Catherine Anaya

Mirror, mirror: When is vanity pathology?

Decrease Font Size Increase Font Size Text Size Print This Page

I was in 8th grade when I went on my first “diet.” I was obsessed with Brooke Shields at the time, and wanting desperately to be statuesque and rail-thin like her. Since I couldn’t control my lack of height, I went after what I could control – my weight.  

That first attempt at food deprivation at age 12 led to years of “yo-yo dieting” that got worse after my freshman year of high school when a classmate told me my hips “looked big” in the jeans I was wearing. They were a size 2! But what I saw in the mirror from that point on was usually about five sizes bigger. That warped perception is what experts call a negative, or distorted, body image, which I admittedly sometimes struggle with even today.

So, it was no surprise to me when new data came out last month showing that 80 percent of all 10-year-old girls have been on at least one diet. 

Research from the National Eating Disorders Association shows 40 to 60 percent of kids between 6 and 12 years old are concerned about their weight or becoming “too fat,” and that 70 percent would prefer to be thinner.

As the mother of a teenage girl, this kind of research concerns me. I’ve long worried about her perception of herself. I want her to have a healthy body image and a healthy relationship with food.

That’s one reason why I went on record a few years back in the local newspaper – even appearing on CNN – to discuss my history of anorexia and what’s known as “exercise bulimia.” 

It wasn’t until I started incorporating weight lifting into my exercise regimen that I understood the difference between being thin and weak and being lean and strong. 

Contrary to what some might think, television has played no role in any negative body image I’ve had. But, I do think that some of the magazines I used to read, such as Seventeen and Teen – with their waif-like and perfectly proportioned models – probably did.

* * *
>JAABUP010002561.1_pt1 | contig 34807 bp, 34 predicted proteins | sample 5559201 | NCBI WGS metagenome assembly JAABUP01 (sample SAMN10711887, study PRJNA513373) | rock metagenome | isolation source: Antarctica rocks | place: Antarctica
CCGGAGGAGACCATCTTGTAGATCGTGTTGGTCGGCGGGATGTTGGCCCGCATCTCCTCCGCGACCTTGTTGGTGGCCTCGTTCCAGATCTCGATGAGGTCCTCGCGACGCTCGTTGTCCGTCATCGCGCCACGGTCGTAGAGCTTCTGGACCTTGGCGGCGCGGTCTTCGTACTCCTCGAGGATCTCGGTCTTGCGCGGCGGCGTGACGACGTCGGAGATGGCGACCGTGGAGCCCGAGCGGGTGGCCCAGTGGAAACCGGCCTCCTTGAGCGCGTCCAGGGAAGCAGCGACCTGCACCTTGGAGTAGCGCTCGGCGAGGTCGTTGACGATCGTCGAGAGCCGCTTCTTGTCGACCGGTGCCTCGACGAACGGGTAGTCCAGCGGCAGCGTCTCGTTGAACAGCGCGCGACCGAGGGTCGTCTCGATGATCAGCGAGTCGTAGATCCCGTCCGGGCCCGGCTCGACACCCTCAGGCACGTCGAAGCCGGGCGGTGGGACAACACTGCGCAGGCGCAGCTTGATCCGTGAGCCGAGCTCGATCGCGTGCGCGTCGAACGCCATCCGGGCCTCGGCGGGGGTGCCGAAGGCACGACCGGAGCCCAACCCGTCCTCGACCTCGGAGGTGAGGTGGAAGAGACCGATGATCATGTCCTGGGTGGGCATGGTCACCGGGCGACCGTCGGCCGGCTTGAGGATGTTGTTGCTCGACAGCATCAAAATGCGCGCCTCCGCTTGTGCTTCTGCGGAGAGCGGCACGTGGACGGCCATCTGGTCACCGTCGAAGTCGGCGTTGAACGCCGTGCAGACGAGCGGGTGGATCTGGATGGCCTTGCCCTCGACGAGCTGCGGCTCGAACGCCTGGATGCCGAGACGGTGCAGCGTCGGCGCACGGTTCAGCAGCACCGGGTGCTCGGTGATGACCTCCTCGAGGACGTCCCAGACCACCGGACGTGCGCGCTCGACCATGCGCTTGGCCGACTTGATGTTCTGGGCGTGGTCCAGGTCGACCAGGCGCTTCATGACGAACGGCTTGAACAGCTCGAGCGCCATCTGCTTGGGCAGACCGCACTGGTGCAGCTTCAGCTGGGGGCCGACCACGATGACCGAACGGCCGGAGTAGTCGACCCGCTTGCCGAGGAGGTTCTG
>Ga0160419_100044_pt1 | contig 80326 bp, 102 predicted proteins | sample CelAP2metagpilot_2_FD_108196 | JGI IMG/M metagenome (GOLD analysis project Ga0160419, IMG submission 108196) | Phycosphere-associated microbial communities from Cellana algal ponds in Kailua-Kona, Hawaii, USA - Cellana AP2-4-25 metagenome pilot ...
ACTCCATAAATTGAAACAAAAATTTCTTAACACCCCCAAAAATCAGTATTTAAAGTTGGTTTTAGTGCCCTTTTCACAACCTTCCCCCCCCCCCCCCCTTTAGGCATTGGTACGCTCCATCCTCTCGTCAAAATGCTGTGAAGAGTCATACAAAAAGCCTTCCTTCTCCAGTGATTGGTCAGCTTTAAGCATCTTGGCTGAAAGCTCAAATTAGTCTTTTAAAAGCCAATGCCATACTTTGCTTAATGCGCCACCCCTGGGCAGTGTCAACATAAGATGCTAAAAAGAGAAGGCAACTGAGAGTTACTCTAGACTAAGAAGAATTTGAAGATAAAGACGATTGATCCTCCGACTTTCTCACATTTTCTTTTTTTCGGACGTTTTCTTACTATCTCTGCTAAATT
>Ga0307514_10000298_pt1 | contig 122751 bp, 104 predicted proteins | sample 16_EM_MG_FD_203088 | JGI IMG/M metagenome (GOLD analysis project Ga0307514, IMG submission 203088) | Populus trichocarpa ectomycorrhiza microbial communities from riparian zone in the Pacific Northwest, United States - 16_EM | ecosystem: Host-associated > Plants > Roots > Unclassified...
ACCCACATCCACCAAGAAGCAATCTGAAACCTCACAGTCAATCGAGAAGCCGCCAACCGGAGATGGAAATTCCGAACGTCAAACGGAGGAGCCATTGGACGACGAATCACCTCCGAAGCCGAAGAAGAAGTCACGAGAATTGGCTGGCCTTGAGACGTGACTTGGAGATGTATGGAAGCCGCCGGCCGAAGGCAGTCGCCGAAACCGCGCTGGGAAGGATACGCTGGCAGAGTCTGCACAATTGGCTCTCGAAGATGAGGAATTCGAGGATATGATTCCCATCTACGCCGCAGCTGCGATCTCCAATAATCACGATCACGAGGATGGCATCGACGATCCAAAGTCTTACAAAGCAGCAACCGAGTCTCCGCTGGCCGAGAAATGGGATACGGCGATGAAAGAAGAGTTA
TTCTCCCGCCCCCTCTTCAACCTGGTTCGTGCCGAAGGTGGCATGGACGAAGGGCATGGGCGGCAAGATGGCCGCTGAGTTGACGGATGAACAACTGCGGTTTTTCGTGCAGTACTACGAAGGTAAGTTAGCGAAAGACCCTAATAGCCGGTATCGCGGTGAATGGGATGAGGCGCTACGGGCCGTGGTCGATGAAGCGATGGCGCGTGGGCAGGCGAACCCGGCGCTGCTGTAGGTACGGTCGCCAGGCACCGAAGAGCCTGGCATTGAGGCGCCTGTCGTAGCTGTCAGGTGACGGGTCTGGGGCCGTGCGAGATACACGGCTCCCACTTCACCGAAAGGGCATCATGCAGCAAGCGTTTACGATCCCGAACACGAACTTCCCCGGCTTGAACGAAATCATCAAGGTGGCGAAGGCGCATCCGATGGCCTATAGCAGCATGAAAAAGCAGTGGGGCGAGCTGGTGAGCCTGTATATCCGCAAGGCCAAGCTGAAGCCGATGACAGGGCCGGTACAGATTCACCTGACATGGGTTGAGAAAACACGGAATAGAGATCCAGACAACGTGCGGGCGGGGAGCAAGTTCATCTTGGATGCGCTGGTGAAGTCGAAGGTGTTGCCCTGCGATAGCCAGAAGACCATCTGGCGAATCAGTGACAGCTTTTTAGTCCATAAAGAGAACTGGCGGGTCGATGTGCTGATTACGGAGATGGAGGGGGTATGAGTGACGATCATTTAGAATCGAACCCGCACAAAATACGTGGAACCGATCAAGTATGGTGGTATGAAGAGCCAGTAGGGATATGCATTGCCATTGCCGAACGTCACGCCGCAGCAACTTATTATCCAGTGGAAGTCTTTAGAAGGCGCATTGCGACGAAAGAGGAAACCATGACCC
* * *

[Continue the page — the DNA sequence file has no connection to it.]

The president of the National Eating Disorders Association says manipulated images contribute to eating disorders, depression and low self-esteem among girls as young as 8 years old.

That’s why I’m encouraged by the promise that Seventeen magazine’s top editor has made to always feature healthy girls and models regardless of clothing size.

When my daughter reads that magazine, I’m confident that it is more for the beauty and fashion tips than any perceived body standard.

Experts believe that parents need to take a more proactive role in a child’s perception of themselves by encouraging them to have healthy relationships with food. 

I’m very mindful of how I treat and talk about food in front of the kids. On the rare occasion when I slip and wonder out loud if I look fat, my daughter will pounce on my poor choice of words. In our house, d-i-e-t is a four letter word.

Catherine Anaya anchors CBS 5 News weeknights at 5, 5:30, 6 & 10pm. She is a mother of two, marathon runner and motivational speaker. Reach her at catherine.anaya@cbs5az.com, connect with her on Facebook, twitter and at CatherineAnaya.com.

See this story in print here:


Click here for iPad optimized version

You must be logged in to post a comment Login